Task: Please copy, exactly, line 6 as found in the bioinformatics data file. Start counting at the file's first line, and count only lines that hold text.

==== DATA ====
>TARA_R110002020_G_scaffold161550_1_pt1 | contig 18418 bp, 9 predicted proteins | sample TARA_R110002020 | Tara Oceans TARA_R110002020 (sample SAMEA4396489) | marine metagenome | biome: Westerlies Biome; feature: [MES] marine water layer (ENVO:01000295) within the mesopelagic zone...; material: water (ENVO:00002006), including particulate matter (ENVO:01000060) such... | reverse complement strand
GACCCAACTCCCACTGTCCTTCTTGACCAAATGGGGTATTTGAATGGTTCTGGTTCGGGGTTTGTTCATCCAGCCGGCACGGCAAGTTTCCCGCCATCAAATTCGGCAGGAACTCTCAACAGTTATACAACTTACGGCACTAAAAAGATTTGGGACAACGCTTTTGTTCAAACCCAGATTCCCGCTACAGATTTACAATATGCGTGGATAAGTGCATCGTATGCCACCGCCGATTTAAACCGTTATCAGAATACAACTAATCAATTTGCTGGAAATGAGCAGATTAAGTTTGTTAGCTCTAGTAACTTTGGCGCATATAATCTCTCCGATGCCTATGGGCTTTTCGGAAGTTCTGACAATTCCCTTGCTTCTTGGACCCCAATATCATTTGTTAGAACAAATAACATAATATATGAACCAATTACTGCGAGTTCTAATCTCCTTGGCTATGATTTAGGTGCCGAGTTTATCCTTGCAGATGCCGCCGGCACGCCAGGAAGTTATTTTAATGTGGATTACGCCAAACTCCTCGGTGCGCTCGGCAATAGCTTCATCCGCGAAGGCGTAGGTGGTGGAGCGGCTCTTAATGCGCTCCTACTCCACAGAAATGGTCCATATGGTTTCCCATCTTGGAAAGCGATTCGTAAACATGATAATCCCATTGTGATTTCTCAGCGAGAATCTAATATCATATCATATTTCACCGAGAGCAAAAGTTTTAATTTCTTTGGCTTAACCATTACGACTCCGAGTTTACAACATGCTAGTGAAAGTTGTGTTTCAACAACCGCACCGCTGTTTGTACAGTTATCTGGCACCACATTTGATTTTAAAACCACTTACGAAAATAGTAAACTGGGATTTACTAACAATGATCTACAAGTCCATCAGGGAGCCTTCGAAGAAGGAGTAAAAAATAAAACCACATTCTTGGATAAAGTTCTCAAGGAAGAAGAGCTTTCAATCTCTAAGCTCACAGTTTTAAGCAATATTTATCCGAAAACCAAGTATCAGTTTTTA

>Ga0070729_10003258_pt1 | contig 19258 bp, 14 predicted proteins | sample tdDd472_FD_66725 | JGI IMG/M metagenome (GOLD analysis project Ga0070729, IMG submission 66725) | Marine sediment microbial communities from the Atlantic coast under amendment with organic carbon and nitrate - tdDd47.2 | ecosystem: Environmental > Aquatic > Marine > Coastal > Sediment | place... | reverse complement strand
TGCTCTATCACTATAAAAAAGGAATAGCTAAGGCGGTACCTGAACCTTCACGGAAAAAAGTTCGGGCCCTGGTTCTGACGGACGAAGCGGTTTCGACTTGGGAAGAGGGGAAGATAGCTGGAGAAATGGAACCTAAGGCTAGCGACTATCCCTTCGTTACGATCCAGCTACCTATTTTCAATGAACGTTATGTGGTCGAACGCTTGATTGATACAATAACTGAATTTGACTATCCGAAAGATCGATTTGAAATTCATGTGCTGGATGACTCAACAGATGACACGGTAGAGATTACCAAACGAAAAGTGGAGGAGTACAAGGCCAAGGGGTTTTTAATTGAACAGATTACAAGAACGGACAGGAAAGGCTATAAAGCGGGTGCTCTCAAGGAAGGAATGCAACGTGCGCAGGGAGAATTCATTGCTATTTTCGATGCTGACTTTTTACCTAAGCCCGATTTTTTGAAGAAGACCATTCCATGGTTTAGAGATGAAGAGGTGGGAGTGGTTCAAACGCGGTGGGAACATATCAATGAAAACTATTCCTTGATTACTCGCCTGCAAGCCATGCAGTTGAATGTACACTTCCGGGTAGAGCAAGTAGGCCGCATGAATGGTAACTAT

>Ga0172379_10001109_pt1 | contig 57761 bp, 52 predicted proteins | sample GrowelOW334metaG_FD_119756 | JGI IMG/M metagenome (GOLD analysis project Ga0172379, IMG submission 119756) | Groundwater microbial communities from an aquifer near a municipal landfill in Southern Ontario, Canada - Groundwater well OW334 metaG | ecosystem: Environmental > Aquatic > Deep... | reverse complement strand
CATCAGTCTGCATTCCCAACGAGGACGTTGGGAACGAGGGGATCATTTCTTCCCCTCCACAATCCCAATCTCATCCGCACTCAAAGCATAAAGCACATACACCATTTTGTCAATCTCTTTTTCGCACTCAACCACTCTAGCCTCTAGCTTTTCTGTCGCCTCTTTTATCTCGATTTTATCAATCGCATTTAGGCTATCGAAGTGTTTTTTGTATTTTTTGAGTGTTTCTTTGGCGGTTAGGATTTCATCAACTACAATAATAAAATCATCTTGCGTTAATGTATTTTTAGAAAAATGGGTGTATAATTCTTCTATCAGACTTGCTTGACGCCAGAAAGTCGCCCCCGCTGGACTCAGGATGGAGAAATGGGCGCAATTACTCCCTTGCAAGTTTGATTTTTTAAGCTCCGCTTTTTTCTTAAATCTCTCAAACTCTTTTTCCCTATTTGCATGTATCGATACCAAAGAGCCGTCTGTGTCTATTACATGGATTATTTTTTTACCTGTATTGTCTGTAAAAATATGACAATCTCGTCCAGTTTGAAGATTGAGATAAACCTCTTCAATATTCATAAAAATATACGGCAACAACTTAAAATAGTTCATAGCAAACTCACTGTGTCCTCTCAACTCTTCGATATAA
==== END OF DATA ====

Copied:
CATCAGTCTGCATTCCCAACGAGGACGTTGGGAACGAGGGGATCATTTCTTCCCCTCCACAATCCCAATCTCATCCGCACTCAAAGCATAAAGCACATACACCATTTTGTCAATCTCTTTTTCGCACTCAACCACTCTAGCCTCTAGCTTTTCTGTCGCCTCTTTTATCTCGATTTTATCAATCGCATTTAGGCTATCGAAGTGTTTTTTGTATTTTTTGAGTGTTTCTTTGGCGGTTAGGATTTCATCAACTACAATAATAAAATCATCTTGCGTTAATGTATTTTTAGAAAAATGGGTGTATAATTCTTCTATCAGACTTGCTTGACGCCAGAAAGTCGCCCCCGCTGGACTCAGGATGGAGAAATGGGCGCAATTACTCCCTTGCAAGTTTGATTTTTTAAGCTCCGCTTTTTTCTTAAATCTCTCAAACTCTTTTTCCCTATTTGCATGTATCGATACCAAAGAGCCGTCTGTGTCTATTACATGGATTATTTTTTTACCTGTATTGTCTGTAAAAATATGACAATCTCGTCCAGTTTGAAGATTGAGATAAACCTCTTCAATATTCATAAAAATATACGGCAACAACTTAAAATAGTTCATAGCAAACTCACTGTGTCCTCTCAACTCTTCGATATAA